The book has proved to be a remarkably powerful medium for the development and transmission of academic knowledge, since it meets all four criteria above, but to what extent can new media such as blogs, wikis, multimedia, and social media replace the book in academic knowledge? New media can in fact handle just as well some of these criteria, and provide indeed added value, such as speed of reproduction and ubiquity, but the book still has some unique qualities. A key advantage of a book is that it allows for the development of a sustained, coherent, and comprehensive argument with evidence to support the argument. Blogs can do this only to a limited extent (otherwise they cease to be blogs and become articles or a digital book).

Quantity is important sometimes and books allow for the collection of a great deal of evidence and supporting argument, and allow for a wider exploration of an issue or theme, within a relatively condensed and portable format. A consistent and well supported argument, with evidence, alternative explanations or even counter positions, requires the extra ‘space’ of a book. Above all, books can provide coherence or a sustained, particular position or approach to a problem or issue, a necessary balance to the chaos and confusion of the many new forms of digital media that constantly compete for our attention, but in much smaller ‘chunks’ that are overall more difficult to integrate and digest.

Another important academic feature of text is that it can be carefully scrutinised, analysed and constantly checked, partly because it is largely linear, and also permanent once published, enabling more rigorous challenge or testing in terms of evidence, rationality, and consistency. Multimedia in recorded format can come close to meeting these criteria, but text can also provide more convenience and in media terms, more simplicity. For instance I repeatedly find analysing video, which incorporates many variables and symbol systems, more complex than analysing a linear text, even if both contain equally rigorous (or equally sloppy) arguments.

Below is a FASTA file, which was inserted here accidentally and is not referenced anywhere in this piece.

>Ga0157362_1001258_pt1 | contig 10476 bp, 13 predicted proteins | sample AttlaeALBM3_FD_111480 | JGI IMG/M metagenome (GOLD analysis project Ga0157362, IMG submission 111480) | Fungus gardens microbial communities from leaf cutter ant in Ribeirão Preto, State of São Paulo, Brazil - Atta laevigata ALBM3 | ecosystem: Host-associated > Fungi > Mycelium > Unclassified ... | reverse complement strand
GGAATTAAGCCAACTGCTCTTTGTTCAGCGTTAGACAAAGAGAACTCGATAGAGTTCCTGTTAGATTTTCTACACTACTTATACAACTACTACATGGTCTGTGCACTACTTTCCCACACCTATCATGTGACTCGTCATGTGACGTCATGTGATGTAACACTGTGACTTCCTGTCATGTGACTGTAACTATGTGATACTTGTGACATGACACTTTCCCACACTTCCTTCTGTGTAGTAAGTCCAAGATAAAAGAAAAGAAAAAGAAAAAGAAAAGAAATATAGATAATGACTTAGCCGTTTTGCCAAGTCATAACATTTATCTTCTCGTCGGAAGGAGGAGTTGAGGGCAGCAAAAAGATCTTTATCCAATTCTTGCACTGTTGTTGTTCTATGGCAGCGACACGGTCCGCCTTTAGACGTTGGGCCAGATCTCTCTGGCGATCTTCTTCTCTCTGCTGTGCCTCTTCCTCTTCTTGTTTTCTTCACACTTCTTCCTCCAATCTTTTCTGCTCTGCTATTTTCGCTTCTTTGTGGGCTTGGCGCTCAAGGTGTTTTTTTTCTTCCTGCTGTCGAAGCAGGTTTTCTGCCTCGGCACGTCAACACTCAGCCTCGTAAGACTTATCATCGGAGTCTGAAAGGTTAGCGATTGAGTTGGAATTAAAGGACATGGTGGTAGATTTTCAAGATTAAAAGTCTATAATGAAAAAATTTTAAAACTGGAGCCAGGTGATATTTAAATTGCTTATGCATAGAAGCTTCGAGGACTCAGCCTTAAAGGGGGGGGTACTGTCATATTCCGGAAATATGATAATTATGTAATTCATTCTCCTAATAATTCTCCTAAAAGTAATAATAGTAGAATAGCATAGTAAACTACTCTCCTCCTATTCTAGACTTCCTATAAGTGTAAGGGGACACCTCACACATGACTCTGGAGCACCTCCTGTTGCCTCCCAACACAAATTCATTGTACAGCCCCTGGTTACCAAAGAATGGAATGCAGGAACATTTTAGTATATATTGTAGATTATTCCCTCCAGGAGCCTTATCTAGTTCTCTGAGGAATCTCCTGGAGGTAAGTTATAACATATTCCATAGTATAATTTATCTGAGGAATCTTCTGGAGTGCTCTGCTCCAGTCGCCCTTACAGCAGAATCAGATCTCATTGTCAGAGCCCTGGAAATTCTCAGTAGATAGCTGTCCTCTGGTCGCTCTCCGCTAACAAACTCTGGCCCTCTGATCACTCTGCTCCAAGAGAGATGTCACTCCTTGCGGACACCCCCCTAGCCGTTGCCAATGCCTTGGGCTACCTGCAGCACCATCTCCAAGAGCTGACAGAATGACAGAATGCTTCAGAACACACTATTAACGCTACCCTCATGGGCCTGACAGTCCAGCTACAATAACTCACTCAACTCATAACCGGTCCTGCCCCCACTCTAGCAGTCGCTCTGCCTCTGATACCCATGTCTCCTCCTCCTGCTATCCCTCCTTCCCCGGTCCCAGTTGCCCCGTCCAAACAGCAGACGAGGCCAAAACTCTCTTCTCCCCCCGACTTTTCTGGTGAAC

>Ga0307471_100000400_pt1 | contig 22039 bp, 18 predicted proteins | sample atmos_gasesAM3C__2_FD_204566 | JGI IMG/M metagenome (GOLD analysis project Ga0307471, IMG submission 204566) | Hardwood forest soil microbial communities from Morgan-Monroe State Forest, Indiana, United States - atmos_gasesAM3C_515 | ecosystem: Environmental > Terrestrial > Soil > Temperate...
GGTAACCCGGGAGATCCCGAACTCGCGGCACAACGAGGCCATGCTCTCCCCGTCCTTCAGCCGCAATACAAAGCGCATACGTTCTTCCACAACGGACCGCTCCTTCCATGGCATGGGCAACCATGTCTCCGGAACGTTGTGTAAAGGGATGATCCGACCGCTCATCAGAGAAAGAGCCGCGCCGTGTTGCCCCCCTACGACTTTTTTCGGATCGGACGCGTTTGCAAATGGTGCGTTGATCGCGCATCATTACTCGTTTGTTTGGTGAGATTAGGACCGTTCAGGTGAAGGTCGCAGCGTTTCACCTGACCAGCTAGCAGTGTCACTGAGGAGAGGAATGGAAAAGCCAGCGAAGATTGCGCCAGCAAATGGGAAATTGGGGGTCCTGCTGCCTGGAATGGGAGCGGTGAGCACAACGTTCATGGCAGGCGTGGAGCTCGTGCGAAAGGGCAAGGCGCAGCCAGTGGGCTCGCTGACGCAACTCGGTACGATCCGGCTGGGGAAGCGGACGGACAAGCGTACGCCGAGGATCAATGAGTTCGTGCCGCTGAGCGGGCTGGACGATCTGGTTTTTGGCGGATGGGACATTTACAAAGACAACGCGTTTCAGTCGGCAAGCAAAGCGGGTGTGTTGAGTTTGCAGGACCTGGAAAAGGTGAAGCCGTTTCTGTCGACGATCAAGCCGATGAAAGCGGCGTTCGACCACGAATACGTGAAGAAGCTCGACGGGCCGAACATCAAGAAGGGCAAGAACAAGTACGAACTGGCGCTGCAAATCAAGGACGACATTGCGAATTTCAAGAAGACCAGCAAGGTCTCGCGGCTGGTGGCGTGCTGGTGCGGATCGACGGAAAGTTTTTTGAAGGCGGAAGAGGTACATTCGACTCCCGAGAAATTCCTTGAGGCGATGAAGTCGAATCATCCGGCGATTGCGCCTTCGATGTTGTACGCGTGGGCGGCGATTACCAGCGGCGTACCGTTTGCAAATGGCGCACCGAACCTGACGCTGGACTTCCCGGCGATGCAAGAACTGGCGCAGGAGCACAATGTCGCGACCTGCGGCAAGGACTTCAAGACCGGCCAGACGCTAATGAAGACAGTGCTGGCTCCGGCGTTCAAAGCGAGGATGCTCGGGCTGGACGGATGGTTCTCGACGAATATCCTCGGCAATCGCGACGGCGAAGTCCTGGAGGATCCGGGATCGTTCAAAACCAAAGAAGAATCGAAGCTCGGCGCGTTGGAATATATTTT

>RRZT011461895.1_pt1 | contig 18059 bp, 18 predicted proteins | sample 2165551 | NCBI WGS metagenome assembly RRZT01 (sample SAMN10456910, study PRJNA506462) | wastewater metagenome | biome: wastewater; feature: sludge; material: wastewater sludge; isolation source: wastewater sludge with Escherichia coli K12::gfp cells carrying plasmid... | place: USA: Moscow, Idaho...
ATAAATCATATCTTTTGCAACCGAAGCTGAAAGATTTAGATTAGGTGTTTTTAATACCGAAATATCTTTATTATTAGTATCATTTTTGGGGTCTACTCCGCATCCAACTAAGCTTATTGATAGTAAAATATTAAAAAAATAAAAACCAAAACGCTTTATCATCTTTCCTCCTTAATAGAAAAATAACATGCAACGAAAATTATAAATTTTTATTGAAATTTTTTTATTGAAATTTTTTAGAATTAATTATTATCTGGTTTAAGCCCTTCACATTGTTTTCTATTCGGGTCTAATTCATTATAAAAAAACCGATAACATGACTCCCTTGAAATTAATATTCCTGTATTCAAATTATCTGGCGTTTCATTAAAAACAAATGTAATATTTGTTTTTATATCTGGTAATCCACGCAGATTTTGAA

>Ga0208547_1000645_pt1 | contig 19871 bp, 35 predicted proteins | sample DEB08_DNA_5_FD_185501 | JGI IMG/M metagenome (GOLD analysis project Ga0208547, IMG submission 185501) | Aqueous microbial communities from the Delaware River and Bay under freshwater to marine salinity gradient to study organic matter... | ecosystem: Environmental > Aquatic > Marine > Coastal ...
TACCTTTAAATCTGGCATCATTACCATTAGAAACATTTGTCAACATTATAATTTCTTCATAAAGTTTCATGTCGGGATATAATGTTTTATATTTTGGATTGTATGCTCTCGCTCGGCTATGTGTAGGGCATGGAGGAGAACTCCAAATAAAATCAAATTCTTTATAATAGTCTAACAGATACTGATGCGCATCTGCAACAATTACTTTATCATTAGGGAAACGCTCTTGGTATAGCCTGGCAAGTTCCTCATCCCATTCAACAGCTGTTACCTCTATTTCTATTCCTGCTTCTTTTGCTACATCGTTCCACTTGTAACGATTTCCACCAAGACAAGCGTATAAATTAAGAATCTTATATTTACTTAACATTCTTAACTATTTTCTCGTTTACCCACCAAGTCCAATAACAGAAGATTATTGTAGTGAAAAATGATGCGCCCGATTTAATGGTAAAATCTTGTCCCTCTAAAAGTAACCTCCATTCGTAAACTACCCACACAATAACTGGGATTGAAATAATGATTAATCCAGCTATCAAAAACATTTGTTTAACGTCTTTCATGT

Form and function

Does the form or technological representation of a book matter any more? Is a book still a book if downloaded and read on an iPad or Kindle, rather than as printed text?

For the purposes of knowledge acquisition, it probably isn’t any different. Indeed, for study purposes, a digital version is probably more convenient because carrying an iPad around with maybe hundreds of books downloaded on it is certainly preferable to carrying around the printed versions of the same books. There are still complaints by students about the difficulties of annotating e-books, but this will almost certainly become a standard feature available for e-books in the future.

If the whole book is downloaded, then the function of a book doesn’t change much just because it is available digitally. However, there are some subtle changes. Some would argue that scanning is still easier with a printed version. Have you ever had the difficulty of finding a particular quotation in a digital book compared with the printed version? Sure, you can use the search facility, but that means knowing exactly the correct words or the name of the person being quoted. With a printed book, I can often find a quotation just by flicking the pages, because I am using context and rapid eye scanning to locate the source, even when I don’t know exactly what I am looking for. On the other hand, searching when you do know what you are looking for (e.g. a reference by a particular author) is much easier digitally.